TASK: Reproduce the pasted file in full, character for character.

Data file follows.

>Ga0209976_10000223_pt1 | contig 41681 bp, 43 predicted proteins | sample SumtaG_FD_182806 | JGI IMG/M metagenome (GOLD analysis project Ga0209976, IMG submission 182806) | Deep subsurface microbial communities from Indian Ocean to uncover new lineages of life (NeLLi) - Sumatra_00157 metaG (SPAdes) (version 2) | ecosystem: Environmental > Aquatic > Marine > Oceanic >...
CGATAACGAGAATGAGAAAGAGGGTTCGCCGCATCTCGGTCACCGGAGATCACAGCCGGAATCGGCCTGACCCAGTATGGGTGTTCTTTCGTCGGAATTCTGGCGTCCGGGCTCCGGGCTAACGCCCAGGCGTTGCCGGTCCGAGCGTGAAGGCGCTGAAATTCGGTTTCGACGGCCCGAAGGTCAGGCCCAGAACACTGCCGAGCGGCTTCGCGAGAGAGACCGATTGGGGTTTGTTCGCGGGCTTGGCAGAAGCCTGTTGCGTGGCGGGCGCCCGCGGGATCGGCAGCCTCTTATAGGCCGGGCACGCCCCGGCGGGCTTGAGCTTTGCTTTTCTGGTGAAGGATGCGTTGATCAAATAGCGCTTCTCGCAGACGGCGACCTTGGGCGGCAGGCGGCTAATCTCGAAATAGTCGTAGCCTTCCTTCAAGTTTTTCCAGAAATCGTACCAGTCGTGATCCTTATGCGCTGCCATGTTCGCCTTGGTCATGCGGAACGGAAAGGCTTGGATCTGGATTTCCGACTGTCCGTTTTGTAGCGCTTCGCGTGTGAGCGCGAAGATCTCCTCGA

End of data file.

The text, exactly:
>Ga0209976_10000223_pt1 | contig 41681 bp, 43 predicted proteins | sample SumtaG_FD_182806 | JGI IMG/M metagenome (GOLD analysis project Ga0209976, IMG submission 182806) | Deep subsurface microbial communities from Indian Ocean to uncover new lineages of life (NeLLi) - Sumatra_00157 metaG (SPAdes) (version 2) | ecosystem: Environmental > Aquatic > Marine > Oceanic >...
CGATAACGAGAATGAGAAAGAGGGTTCGCCGCATCTCGGTCACCGGAGATCACAGCCGGAATCGGCCTGACCCAGTATGGGTGTTCTTTCGTCGGAATTCTGGCGTCCGGGCTCCGGGCTAACGCCCAGGCGTTGCCGGTCCGAGCGTGAAGGCGCTGAAATTCGGTTTCGACGGCCCGAAGGTCAGGCCCAGAACACTGCCGAGCGGCTTCGCGAGAGAGACCGATTGGGGTTTGTTCGCGGGCTTGGCAGAAGCCTGTTGCGTGGCGGGCGCCCGCGGGATCGGCAGCCTCTTATAGGCCGGGCACGCCCCGGCGGGCTTGAGCTTTGCTTTTCTGGTGAAGGATGCGTTGATCAAATAGCGCTTCTCGCAGACGGCGACCTTGGGCGGCAGGCGGCTAATCTCGAAATAGTCGTAGCCTTCCTTCAAGTTTTTCCAGAAATCGTACCAGTCGTGATCCTTATGCGCTGCCATGTTCGCCTTGGTCATGCGGAACGGAAAGGCTTGGATCTGGATTTCCGACTGTCCGTTTTGTAGCGCTTCGCGTGTGAGCGCGAAGATCTCCTCGA